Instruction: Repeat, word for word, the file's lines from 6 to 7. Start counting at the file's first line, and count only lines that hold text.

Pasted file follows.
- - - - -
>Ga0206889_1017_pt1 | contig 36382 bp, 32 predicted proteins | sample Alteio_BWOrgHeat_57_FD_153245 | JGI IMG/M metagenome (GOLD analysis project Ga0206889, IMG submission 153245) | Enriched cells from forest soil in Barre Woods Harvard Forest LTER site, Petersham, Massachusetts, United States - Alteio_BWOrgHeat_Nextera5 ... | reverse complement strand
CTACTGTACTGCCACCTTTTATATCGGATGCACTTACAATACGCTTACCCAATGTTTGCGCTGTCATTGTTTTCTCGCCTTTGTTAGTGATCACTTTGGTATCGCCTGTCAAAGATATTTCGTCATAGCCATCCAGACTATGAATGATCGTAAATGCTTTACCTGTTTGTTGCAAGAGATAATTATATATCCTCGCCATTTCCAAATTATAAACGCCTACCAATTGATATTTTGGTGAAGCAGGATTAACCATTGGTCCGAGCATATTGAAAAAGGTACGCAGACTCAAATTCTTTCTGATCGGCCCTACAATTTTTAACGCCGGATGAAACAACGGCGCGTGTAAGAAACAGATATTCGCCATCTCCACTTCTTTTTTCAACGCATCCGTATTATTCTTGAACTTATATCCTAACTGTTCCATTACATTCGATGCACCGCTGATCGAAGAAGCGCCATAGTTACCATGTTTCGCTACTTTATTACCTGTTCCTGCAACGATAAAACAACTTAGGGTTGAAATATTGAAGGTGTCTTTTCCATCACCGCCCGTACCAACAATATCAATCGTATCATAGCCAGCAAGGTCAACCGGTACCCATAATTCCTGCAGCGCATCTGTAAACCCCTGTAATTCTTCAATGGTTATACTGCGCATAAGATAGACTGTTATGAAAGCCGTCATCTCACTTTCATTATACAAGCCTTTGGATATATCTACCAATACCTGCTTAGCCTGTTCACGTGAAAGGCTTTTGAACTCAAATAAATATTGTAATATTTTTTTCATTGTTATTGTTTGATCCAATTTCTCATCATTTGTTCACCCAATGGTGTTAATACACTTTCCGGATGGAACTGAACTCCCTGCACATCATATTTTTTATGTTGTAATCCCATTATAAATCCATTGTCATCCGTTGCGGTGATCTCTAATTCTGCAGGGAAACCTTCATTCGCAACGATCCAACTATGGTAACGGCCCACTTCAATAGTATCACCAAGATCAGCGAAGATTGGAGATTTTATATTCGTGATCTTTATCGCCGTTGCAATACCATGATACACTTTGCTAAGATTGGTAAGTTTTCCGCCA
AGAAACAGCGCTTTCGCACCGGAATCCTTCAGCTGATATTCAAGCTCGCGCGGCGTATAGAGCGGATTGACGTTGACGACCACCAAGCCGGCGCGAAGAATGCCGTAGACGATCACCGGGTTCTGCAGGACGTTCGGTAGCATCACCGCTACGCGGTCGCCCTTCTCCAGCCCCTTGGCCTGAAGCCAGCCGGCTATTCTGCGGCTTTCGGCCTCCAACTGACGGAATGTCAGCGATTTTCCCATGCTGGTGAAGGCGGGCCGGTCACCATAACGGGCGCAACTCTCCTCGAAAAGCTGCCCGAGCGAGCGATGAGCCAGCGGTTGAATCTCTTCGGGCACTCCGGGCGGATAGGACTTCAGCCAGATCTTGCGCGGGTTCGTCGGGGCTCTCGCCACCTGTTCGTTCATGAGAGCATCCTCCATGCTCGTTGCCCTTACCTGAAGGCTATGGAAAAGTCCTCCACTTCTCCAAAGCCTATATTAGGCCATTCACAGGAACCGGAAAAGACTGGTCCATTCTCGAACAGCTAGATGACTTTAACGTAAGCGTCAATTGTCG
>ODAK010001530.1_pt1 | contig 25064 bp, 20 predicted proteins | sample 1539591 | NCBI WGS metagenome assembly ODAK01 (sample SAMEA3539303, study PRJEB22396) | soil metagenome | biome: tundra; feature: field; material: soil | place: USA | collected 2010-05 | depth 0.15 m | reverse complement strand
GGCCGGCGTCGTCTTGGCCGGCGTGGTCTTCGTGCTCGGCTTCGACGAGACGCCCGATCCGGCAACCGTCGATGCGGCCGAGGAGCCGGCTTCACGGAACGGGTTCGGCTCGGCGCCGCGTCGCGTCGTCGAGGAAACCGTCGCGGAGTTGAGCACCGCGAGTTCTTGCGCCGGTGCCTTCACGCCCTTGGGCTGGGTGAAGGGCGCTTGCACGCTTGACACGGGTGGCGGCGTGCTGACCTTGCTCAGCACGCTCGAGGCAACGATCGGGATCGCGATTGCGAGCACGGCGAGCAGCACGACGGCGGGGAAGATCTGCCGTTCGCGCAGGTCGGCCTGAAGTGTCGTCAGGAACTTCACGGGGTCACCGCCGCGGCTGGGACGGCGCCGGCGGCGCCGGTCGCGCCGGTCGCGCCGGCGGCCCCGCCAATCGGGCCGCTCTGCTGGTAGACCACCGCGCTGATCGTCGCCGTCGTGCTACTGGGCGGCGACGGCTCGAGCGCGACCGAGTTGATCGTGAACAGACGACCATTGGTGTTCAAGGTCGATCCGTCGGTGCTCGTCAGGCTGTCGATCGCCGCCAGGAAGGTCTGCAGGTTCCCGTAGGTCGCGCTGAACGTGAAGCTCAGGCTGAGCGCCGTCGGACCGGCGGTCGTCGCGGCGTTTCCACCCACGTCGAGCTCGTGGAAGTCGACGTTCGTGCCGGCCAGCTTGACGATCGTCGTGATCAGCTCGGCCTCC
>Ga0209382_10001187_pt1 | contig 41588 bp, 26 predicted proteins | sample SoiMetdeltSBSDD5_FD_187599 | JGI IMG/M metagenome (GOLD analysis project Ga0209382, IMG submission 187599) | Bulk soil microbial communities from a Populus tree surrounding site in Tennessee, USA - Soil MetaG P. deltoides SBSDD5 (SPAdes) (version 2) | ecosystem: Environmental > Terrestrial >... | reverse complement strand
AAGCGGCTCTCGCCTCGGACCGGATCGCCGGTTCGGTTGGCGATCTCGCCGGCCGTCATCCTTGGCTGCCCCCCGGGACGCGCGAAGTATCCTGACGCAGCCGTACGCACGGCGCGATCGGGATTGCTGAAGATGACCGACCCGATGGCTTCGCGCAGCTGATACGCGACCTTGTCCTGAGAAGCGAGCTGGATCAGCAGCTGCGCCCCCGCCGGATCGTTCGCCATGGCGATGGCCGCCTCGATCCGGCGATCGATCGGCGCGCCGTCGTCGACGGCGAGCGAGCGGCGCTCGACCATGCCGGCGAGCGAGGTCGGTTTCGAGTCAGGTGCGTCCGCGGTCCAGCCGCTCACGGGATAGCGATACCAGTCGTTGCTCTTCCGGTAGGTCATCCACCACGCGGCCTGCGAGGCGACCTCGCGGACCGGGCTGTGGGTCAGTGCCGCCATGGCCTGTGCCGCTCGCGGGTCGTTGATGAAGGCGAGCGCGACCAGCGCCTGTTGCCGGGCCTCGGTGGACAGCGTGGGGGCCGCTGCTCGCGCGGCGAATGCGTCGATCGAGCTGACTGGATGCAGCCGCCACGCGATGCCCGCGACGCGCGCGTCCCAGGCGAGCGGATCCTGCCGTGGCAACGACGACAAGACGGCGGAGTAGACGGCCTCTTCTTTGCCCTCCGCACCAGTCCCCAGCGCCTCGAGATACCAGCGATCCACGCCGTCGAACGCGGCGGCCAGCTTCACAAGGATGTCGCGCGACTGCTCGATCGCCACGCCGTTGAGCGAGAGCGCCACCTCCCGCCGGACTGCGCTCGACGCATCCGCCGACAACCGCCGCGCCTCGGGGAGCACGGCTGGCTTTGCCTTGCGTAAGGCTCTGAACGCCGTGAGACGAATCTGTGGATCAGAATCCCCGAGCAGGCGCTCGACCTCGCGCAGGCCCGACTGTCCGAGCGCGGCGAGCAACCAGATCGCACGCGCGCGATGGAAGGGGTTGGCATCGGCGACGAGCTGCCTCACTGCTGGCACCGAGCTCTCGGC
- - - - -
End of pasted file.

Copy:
>Ga0209382_10001187_pt1 | contig 41588 bp, 26 predicted proteins | sample SoiMetdeltSBSDD5_FD_187599 | JGI IMG/M metagenome (GOLD analysis project Ga0209382, IMG submission 187599) | Bulk soil microbial communities from a Populus tree surrounding site in Tennessee, USA - Soil MetaG P. deltoides SBSDD5 (SPAdes) (version 2) | ecosystem: Environmental > Terrestrial >... | reverse complement strand
AAGCGGCTCTCGCCTCGGACCGGATCGCCGGTTCGGTTGGCGATCTCGCCGGCCGTCATCCTTGGCTGCCCCCCGGGACGCGCGAAGTATCCTGACGCAGCCGTACGCACGGCGCGATCGGGATTGCTGAAGATGACCGACCCGATGGCTTCGCGCAGCTGATACGCGACCTTGTCCTGAGAAGCGAGCTGGATCAGCAGCTGCGCCCCCGCCGGATCGTTCGCCATGGCGATGGCCGCCTCGATCCGGCGATCGATCGGCGCGCCGTCGTCGACGGCGAGCGAGCGGCGCTCGACCATGCCGGCGAGCGAGGTCGGTTTCGAGTCAGGTGCGTCCGCGGTCCAGCCGCTCACGGGATAGCGATACCAGTCGTTGCTCTTCCGGTAGGTCATCCACCACGCGGCCTGCGAGGCGACCTCGCGGACCGGGCTGTGGGTCAGTGCCGCCATGGCCTGTGCCGCTCGCGGGTCGTTGATGAAGGCGAGCGCGACCAGCGCCTGTTGCCGGGCCTCGGTGGACAGCGTGGGGGCCGCTGCTCGCGCGGCGAATGCGTCGATCGAGCTGACTGGATGCAGCCGCCACGCGATGCCCGCGACGCGCGCGTCCCAGGCGAGCGGATCCTGCCGTGGCAACGACGACAAGACGGCGGAGTAGACGGCCTCTTCTTTGCCCTCCGCACCAGTCCCCAGCGCCTCGAGATACCAGCGATCCACGCCGTCGAACGCGGCGGCCAGCTTCACAAGGATGTCGCGCGACTGCTCGATCGCCACGCCGTTGAGCGAGAGCGCCACCTCCCGCCGGACTGCGCTCGACGCATCCGCCGACAACCGCCGCGCCTCGGGGAGCACGGCTGGCTTTGCCTTGCGTAAGGCTCTGAACGCCGTGAGACGAATCTGTGGATCAGAATCCCCGAGCAGGCGCTCGACCTCGCGCAGGCCCGACTGTCCGAGCGCGGCGAGCAACCAGATCGCACGCGCGCGATGGAAGGGGTTGGCATCGGCGACGAGCTGCCTCACTGCTGGCACCGAGCTCTCGGC